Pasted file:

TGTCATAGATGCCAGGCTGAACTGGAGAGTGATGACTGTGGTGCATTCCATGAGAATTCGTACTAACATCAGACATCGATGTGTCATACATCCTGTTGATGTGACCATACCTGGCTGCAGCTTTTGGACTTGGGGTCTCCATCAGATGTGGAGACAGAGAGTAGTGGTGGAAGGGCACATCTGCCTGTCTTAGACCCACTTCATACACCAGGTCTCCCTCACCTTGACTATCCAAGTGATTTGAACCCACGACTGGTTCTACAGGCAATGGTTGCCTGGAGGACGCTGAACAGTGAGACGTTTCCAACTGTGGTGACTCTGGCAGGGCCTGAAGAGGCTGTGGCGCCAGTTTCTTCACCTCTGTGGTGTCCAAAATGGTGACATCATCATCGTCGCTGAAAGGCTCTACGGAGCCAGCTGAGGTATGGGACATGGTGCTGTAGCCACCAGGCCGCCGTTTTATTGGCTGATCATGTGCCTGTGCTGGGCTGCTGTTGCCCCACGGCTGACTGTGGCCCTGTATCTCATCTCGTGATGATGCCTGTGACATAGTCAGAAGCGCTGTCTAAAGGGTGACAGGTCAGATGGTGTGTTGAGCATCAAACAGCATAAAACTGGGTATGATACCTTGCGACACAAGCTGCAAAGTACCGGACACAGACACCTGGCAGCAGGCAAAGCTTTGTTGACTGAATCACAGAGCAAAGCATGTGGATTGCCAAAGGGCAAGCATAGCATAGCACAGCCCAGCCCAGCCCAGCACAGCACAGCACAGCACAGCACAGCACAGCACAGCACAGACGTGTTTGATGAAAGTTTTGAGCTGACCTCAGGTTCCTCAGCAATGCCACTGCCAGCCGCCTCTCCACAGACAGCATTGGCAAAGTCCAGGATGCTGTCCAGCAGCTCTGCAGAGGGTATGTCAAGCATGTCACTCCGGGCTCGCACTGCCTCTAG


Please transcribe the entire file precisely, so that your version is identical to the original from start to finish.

TGTCATAGATGCCAGGCTGAACTGGAGAGTGATGACTGTGGTGCATTCCATGAGAATTCGTACTAACATCAGACATCGATGTGTCATACATCCTGTTGATGTGACCATACCTGGCTGCAGCTTTTGGACTTGGGGTCTCCATCAGATGTGGAGACAGAGAGTAGTGGTGGAAGGGCACATCTGCCTGTCTTAGACCCACTTCATACACCAGGTCTCCCTCACCTTGACTATCCAAGTGATTTGAACCCACGACTGGTTCTACAGGCAATGGTTGCCTGGAGGACGCTGAACAGTGAGACGTTTCCAACTGTGGTGACTCTGGCAGGGCCTGAAGAGGCTGTGGCGCCAGTTTCTTCACCTCTGTGGTGTCCAAAATGGTGACATCATCATCGTCGCTGAAAGGCTCTACGGAGCCAGCTGAGGTATGGGACATGGTGCTGTAGCCACCAGGCCGCCGTTTTATTGGCTGATCATGTGCCTGTGCTGGGCTGCTGTTGCCCCACGGCTGACTGTGGCCCTGTATCTCATCTCGTGATGATGCCTGTGACATAGTCAGAAGCGCTGTCTAAAGGGTGACAGGTCAGATGGTGTGTTGAGCATCAAACAGCATAAAACTGGGTATGATACCTTGCGACACAAGCTGCAAAGTACCGGACACAGACACCTGGCAGCAGGCAAAGCTTTGTTGACTGAATCACAGAGCAAAGCATGTGGATTGCCAAAGGGCAAGCATAGCATAGCACAGCCCAGCCCAGCCCAGCACAGCACAGCACAGCACAGCACAGCACAGCACAGCACAGACGTGTTTGATGAAAGTTTTGAGCTGACCTCAGGTTCCTCAGCAATGCCACTGCCAGCCGCCTCTCCACAGACAGCATTGGCAAAGTCCAGGATGCTGTCCAGCAGCTCTGCAGAGGGTATGTCAAGCATGTCACTCCGGGCTCGCACTGCCTCTAG